Leadership as Jazz: Becoming an Improvisational Leader

Sometimes articles pass through your news feed that, when you read them, make you nod your head so consistently you fear you’ll give yourself a headache.

If Miles Davis Taught your Company to Improvise

“Nurturing spontaneity, creativity, experimentation, and dynamic synchronization is no longer an optional approach to leadership. It’s the only approach. The current velocity of change demands nothing less. It demands paying attention to the mental models, the cultural beliefs and values, the practices and structures that support improvisation.”

How do we as individuals, leaders and organizations prepare to Improvise? It can be done. In fact, here are 5 tips.

It’s why Improvisers rehearse, warm-up, and spend a lot of time building trust. We learn the structure first, and then find the freedom within the safety we’ve created.

1.  Approach leadership tasks as experiments – Be open to what emerges by suspending a defensive attitude. Improvisers are skilled at withholding judgement – with both our own ideas and the ideas of others.

“An experimental approach favors testing and learning as you go. It means presenting ideas, then observing how others pick up and build on them. This is leadership with a mind-set of discovery”

Being more open and receptive to the ideas of those around you also helps to break up a routine or automatic habits that may be weighing you, and your team down.

2. Expand the vocabulary of yes to overcome the glamour of no – Saying “no” is a habit for many of us, for many different reasons. To use what’s in the room, and accept all offers is to heighten and find the positive in what is already available to us. In improvisation, wishing things were different is truly a useless game.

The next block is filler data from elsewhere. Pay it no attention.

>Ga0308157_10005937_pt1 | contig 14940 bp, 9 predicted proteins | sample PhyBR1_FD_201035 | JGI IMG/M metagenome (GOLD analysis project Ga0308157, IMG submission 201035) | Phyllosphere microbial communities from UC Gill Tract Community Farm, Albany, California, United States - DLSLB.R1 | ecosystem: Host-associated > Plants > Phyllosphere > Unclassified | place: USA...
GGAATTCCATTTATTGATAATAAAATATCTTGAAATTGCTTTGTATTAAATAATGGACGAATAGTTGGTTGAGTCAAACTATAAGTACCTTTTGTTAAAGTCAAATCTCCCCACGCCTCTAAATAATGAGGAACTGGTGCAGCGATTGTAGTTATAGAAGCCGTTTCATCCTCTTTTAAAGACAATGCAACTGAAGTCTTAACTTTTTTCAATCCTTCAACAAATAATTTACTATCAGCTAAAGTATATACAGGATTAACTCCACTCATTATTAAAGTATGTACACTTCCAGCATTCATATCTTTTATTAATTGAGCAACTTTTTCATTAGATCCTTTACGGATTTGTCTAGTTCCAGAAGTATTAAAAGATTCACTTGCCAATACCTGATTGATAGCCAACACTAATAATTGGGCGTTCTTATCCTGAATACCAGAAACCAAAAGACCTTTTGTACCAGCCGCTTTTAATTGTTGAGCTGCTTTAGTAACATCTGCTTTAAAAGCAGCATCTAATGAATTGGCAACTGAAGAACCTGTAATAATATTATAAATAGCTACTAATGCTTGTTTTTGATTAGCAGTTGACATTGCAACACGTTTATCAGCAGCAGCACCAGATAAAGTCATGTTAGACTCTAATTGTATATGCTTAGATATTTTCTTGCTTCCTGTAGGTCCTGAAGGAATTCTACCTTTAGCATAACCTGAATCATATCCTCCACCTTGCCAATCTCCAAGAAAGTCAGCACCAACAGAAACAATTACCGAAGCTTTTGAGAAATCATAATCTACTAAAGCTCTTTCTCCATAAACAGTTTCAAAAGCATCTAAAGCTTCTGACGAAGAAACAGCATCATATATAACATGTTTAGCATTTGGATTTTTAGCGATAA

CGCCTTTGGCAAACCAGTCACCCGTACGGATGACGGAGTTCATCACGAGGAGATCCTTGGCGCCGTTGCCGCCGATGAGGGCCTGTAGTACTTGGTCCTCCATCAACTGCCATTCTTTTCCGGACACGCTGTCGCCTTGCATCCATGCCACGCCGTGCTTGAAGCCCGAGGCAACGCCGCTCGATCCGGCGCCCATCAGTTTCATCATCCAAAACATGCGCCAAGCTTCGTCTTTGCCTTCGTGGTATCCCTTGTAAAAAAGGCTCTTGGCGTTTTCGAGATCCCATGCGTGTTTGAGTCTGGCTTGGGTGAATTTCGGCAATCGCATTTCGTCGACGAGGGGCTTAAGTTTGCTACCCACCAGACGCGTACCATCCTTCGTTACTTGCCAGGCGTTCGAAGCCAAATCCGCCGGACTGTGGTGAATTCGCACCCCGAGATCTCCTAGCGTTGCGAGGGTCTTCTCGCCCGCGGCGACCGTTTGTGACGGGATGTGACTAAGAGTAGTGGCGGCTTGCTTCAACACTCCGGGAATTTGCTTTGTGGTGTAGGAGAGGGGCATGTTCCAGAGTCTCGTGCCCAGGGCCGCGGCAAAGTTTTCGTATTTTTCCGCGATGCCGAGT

“Too often, in established cultures, cynicism is a way to attain status, and cynical responses to ideas seem justified because they are more “realistic.” It is much easier to critique than to build. Yet equating cynicism with realism shrinks the imagination.”

3. Everyone gets a chance to solo – Learn the give and take. And, at the same time, if you’re passionate about an idea, do you have the freedom to go solo and experiment beyond your comfort zone?

4. Encourage serious play. Too much control inhibits flow.

5. Cultivate provocative competence: create expansive promises as occasions for stretching out into unfamiliar territory. – Competence versus a learning and growth mindset? Is there a happy medium?

“The need of leadership in a distributed age has never been greater. Instead of imposing competence–a virtual impossibility–leaders provoke it by designing the conditions that nurture strategic improvisation and continuous learning, and thus help their organizations break out of competency traps. Great leaders like Miles Davis are able to see people’s potential, disrupt their habits, and demand that they pay attention in new ways.”

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